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Until recently, the synthesis of polythiophenes using Suzuki chemistry has proven difficult because of the ready protodeborylation of thiophene boronates. However, we now report that the new generation of bulky, electron-rich Pd(0)-phosphane catalysts are effective and reliable for the preparation of regioregular polyalkylthiophenes using Suzuki coupling. Moreover, the monomers can be prepared in high yield by Ir-catalysed borylation, without the need for strong organolithium bases, making this potentially a highly functional group-tolerant approach to polyalkylthiophene derivatives. Perfluoroalkylthiophenes also undergo this reaction.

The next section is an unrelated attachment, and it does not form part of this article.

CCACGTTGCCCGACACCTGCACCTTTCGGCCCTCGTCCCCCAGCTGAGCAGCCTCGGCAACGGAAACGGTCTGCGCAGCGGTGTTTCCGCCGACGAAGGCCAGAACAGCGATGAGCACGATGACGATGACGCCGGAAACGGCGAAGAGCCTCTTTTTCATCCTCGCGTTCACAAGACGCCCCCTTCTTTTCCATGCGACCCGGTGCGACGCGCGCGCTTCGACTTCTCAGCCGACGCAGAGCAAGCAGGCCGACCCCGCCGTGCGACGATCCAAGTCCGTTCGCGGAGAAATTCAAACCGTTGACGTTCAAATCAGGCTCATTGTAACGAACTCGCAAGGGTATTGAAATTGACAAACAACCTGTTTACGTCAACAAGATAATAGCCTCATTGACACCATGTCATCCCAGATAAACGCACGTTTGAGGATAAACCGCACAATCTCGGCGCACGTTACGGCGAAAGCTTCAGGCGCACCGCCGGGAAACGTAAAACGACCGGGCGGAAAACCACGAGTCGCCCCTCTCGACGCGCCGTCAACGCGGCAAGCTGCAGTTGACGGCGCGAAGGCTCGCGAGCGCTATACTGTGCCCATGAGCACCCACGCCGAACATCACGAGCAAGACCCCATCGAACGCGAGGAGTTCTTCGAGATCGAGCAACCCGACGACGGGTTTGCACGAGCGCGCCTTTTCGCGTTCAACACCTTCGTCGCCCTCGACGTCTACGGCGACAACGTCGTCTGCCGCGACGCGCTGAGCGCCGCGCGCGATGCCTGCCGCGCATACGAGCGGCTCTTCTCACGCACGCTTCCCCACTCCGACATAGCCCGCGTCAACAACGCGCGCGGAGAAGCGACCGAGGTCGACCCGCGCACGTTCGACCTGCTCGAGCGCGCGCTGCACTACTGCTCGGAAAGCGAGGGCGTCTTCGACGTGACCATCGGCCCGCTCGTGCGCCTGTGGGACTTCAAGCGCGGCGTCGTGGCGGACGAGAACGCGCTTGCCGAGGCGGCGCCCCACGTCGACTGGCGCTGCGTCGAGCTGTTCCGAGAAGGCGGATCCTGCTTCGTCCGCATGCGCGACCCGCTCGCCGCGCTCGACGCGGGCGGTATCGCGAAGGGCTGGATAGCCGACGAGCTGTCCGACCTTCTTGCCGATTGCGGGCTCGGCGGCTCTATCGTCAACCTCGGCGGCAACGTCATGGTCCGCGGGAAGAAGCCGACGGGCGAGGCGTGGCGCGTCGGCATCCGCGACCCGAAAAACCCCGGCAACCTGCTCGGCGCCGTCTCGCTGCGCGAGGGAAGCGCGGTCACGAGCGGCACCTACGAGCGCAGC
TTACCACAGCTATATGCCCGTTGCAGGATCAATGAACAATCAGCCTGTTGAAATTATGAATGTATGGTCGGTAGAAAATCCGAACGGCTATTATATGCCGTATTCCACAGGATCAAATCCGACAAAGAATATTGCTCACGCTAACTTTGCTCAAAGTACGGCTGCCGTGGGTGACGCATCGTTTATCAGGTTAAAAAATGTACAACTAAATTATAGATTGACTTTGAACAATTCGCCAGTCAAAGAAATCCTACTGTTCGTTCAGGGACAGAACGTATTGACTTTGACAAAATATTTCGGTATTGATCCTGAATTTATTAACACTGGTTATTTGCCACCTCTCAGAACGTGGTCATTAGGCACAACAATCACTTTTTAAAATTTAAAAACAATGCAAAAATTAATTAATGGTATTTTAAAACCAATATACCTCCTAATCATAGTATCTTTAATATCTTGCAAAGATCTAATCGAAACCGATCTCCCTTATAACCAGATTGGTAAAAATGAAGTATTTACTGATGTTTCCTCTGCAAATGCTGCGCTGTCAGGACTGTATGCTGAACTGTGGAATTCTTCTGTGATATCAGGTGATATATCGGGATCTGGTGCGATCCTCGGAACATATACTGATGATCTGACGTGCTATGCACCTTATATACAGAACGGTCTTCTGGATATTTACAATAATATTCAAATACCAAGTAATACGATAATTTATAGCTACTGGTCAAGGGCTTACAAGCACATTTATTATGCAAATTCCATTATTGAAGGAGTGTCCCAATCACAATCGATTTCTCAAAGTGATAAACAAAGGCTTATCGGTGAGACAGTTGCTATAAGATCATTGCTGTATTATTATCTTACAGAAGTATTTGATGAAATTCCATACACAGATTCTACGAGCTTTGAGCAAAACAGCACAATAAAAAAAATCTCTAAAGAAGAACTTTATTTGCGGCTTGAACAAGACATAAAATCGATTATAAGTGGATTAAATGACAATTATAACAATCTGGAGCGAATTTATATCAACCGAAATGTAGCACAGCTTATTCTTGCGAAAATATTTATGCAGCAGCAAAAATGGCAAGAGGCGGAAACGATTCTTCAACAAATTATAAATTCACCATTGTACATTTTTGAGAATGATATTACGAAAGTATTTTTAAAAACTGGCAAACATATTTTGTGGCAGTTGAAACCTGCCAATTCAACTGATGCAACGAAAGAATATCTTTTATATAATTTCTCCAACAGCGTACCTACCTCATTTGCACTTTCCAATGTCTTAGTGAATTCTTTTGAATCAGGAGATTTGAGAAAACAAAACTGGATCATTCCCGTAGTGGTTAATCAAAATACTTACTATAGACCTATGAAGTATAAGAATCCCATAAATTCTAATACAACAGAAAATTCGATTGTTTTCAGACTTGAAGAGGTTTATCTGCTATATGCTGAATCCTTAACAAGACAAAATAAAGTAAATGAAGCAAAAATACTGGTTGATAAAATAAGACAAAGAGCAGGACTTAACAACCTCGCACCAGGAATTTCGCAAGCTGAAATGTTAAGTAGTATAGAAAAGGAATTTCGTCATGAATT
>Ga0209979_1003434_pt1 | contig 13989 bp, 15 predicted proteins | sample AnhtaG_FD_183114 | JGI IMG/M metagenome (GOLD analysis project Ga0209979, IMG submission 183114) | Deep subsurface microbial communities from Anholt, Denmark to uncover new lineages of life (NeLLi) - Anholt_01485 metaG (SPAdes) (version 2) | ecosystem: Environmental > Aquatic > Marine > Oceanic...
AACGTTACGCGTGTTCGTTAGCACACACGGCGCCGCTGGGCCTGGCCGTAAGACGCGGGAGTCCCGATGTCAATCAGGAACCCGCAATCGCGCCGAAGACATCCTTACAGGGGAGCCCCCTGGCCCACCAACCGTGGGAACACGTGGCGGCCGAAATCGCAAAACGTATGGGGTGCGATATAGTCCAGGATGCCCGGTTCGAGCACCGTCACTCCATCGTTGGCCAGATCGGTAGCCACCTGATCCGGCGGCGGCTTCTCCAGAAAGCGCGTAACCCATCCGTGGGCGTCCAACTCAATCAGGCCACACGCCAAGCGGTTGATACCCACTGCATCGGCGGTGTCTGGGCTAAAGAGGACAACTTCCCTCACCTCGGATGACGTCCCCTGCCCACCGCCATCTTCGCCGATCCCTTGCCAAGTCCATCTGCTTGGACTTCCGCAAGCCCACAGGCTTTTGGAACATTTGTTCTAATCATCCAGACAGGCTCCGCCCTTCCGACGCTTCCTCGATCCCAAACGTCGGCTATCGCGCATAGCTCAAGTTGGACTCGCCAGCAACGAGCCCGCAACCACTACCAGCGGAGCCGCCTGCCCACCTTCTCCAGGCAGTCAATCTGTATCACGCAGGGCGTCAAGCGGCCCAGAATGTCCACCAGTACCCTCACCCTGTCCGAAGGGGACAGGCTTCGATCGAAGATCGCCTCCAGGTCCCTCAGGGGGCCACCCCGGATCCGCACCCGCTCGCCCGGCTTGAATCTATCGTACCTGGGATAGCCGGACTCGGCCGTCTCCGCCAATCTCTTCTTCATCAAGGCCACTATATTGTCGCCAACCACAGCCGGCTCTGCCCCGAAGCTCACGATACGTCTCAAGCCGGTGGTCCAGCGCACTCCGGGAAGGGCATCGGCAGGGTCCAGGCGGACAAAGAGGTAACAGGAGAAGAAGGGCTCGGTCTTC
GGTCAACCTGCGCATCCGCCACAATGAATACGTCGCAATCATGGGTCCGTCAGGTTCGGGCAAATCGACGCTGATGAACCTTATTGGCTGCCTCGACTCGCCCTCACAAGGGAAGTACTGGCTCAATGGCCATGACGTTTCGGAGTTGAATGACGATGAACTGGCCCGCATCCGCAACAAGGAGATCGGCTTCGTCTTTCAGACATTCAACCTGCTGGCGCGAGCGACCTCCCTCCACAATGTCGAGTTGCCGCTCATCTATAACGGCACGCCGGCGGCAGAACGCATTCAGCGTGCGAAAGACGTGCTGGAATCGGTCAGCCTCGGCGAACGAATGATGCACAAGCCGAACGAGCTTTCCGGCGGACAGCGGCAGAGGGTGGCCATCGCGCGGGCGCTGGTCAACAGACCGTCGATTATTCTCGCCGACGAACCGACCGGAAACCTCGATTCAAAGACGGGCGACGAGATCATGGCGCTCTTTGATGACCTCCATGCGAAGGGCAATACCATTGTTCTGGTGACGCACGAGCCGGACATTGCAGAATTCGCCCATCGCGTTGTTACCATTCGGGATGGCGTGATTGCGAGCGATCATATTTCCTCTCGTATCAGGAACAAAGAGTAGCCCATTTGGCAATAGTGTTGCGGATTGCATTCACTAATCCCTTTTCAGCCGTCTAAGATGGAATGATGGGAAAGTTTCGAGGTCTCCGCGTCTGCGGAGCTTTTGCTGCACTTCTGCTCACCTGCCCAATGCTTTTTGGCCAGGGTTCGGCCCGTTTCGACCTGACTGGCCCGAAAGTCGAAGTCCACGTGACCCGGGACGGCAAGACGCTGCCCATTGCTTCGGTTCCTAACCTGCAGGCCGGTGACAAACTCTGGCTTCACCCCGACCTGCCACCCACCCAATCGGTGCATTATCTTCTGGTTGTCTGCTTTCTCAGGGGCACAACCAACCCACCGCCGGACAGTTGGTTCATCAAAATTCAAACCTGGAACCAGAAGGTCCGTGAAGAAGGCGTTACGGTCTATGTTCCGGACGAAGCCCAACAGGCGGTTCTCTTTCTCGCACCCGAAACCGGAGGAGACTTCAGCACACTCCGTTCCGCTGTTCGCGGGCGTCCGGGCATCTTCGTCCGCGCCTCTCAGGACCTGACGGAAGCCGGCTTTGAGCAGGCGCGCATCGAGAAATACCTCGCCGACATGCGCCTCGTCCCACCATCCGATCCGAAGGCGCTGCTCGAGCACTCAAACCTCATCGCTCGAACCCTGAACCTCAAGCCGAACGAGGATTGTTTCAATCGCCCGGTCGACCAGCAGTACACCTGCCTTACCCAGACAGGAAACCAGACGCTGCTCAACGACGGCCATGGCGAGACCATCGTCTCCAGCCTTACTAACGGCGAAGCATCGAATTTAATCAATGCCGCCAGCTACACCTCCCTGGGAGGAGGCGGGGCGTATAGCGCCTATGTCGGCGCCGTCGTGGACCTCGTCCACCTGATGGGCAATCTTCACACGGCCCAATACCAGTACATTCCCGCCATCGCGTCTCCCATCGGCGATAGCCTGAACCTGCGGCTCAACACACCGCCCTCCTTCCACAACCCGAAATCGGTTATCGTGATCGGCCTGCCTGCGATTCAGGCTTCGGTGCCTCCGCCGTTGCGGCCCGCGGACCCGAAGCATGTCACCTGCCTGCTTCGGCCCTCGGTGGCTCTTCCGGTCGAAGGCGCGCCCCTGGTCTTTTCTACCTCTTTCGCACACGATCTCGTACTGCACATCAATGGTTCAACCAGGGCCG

Although integrated circuit design principles are well understood, they lead to the possibility of radically new modes of device operation when applied to conjugated polymers. Design for speed is very important, even when this is not a primary requirement for a particular application, since supply voltage can be reduced and with it power dissipation. For all-polymer circuits, on thermally insulating plastic substrates, device operating temperature will also be reduced. This has implications for device stability. There are a number of factors that are important in increasing circuit speed. Reduction of channel length must be accompanied by a reduction of gate overlap capacitance and this makes the conventional versions of bottom gate TFT perform badly. Vertical devices are a particularly attractive proposition providing that off-currents can be maintained at a low level. One approach is to use Schottky barriers as the source and drain. Examples will be explained, as will the very unusual mode of operation of such devices. Optimum load structures will also be defined.
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